Student Senate has approved the high tunnel growing infrastructure proposal, which is intended to provide interdisciplinary educational opportunities and make Knox a desirable destination for prospective students.
Post-baccalaureate fellow Elizabeth Cockrell ’12 made a presentation to Senate on April 18, describing the benefits of approving the $39,360.06 Special Meeting on the Use of the Restricted Fund proposal.
“It makes us competitive, which is one of the main concerns I know Knox has right now … being competitive with other institutions of similar size in this area,” Cockrell said.
The college could get a leg up on other institutions in the area by expanding educational opportunities in the field of sustainability and locally-based agriculture.
“If you just look at the other schools in the ACM, there are a couple schools who are behind usthere’s nothing on their website É some individual classes are being taught, but there’s not a focus,” Cockrell said.
Knox does not want to fall behind in sustainability either.
“A lot of schools are doing a lot more than us. St. Olaf has its own organic garden that student workers farm É even Monmouth has a pretty large garden, they’ve got beehives É and they have done their garden as an educational garden, which is kind of the model that we’re looking at for this garden as well,” Cockrell said.
One of the issues with the growing dome proposal submitted last year is that while it accounted for the cost of the structure itself, which Cockrell described as a “statement piece,” it did not factor in the costs of labor and miscellaneous growing materials.
“Basically we only had the actual structure itself [accounted for]. We didn’t have any irrigation system worked out, we didn’t have any labor, we didn’t have any seeds … we were kind of at a loss of where to come up with those funds,” Cockrell said.
Cockrell also stressed that the updated proposal has a long-term focus and incorporates the costs associated with sustaining the operation. Local farmers with comparable high tunnel structures were contacted to estimate costs relative to labor and materials.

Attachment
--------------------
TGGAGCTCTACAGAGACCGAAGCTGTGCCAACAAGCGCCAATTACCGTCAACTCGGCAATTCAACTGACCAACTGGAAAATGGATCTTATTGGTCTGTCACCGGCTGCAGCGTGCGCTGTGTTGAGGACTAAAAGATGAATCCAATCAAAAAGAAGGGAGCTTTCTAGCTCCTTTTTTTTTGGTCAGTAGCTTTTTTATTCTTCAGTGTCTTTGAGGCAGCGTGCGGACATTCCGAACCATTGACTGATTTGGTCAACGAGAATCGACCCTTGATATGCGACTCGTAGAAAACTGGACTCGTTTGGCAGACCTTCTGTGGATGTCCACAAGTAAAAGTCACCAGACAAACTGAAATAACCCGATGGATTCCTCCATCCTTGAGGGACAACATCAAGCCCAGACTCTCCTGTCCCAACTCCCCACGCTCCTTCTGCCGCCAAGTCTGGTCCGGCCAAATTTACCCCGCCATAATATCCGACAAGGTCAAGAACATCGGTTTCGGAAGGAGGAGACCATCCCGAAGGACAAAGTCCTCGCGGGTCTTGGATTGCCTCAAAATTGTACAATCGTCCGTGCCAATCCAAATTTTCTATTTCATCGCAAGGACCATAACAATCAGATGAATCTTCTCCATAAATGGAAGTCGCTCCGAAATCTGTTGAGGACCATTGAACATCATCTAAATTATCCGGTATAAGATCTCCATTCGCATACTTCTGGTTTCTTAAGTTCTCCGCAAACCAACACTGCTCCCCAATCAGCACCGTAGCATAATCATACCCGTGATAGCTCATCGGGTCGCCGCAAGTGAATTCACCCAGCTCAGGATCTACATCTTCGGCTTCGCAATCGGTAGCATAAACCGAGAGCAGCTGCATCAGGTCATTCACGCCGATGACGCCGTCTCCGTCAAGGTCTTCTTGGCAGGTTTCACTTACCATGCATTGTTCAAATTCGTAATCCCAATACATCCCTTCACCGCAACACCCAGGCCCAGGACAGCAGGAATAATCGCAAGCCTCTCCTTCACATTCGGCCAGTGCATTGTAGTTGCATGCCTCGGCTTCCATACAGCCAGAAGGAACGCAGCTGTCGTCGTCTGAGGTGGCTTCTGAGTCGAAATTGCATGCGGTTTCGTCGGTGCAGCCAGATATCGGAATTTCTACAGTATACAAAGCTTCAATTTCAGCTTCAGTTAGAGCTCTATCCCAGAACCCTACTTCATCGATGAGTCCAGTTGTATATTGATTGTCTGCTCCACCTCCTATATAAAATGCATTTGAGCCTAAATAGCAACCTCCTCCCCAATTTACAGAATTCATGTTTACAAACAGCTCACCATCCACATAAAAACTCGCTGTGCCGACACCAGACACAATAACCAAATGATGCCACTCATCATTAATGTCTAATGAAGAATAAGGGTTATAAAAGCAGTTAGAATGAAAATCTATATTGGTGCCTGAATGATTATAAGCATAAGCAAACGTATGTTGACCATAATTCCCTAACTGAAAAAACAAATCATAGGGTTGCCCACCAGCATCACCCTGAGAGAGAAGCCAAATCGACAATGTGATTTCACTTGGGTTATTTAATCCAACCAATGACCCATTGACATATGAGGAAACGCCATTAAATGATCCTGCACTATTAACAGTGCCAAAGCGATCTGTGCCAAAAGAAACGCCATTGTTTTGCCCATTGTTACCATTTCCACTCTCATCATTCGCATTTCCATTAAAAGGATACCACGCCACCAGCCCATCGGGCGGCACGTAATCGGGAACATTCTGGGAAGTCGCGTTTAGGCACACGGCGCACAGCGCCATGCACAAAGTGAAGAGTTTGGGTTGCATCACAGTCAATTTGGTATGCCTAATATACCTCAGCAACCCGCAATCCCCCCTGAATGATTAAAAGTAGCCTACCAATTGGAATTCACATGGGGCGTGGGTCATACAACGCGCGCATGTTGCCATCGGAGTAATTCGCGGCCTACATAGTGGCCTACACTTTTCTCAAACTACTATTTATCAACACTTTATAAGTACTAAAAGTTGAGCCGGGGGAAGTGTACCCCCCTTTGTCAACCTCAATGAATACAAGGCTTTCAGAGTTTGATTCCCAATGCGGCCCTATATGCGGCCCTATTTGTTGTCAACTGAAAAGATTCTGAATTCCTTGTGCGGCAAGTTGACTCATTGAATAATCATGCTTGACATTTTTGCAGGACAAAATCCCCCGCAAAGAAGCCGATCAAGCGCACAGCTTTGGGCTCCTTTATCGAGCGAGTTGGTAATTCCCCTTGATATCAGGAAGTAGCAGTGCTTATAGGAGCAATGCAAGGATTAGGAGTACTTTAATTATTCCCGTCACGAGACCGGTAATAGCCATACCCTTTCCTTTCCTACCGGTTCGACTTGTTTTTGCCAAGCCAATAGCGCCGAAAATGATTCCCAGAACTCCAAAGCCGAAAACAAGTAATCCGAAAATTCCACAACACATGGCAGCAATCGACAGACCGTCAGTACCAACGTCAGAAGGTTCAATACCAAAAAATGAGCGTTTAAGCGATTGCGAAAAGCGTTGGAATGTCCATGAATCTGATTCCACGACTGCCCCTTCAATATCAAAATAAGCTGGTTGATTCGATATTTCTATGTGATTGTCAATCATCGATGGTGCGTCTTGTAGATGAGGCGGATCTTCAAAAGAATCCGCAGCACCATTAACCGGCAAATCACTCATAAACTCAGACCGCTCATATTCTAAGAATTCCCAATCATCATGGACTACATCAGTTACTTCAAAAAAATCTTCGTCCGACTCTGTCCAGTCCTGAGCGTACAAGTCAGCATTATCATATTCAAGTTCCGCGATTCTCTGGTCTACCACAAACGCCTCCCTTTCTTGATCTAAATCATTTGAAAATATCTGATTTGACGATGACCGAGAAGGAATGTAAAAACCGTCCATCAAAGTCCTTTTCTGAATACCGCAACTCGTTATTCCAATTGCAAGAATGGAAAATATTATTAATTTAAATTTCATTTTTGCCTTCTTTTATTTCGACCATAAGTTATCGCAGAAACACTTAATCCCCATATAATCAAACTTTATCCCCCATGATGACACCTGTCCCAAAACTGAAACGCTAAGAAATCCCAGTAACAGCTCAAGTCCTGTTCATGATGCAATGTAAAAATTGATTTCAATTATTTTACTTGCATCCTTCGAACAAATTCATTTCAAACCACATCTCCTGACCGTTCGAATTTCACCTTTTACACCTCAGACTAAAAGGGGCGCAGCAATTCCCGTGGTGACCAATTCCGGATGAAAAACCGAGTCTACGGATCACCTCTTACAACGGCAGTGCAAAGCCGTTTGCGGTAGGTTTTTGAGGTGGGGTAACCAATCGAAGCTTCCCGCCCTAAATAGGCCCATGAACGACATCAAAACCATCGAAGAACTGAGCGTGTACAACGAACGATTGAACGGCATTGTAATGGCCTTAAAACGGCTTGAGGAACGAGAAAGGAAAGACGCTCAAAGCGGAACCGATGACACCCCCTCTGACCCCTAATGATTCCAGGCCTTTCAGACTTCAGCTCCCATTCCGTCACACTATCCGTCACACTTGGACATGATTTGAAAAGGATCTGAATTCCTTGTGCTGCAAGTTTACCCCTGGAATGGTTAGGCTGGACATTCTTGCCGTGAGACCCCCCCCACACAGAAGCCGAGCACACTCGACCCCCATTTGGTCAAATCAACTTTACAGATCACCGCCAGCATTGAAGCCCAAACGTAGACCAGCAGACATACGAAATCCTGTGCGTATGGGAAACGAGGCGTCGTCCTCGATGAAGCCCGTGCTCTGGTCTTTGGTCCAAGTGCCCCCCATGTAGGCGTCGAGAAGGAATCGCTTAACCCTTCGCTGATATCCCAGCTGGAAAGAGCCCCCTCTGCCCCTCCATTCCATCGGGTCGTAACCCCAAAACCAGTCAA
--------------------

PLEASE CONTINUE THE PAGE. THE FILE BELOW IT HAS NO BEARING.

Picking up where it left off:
“So we’re thinking long term and trying to make this as effective and well-run a project as we possibly can,” Cockrell said.
The reduced cost of the high tunnel as compared to the growing dome allows for the operation to be sustained for three years, while costing less on the whole. Funds for the project beyond the three-year mark will come from several potential sources.
Educational gardens, according to Cockrell and Student Senate Treasurer junior Shelly Bhanot, are prime targets in terms of seeking support in the form of grants. Additionally, Director of Dining Services Helmut Mayer expressed interest in purchasing the produce grown in the high tunnel.
“We wanted a space that was open to experimentation throughout all of your classes, but also have a place where food that we were growing could transition to the cafeteria. We’ve been working with Helmut to figure out what he would be using É so he knows what we’re doing and is really supportive of improving our local food infrastructure through growing it on campus,” Cockrell said.
Mayer, who was present at the meeting, said that as the project progresses, he would look into investing in a flash freezer so that produce harvested during the summer could be preserved without harming the vegetables.
While the produce will find its way to the cafeteria, the project will remain educational in nature and not production-focused.
“Educational gardens are eligible for grants, but also because if you just have a garden focused on production, you’re limiting that to just the people who are interested in the growing É but if you have an educational garden that’s open to interdisciplinary study, somebody from any class could incorporate the garden,” Cockrell said.
The structure will be purchased from a supplier in Iowa, according to Cockrell, who plans on holding a campus-wide event this spring to raise the structure.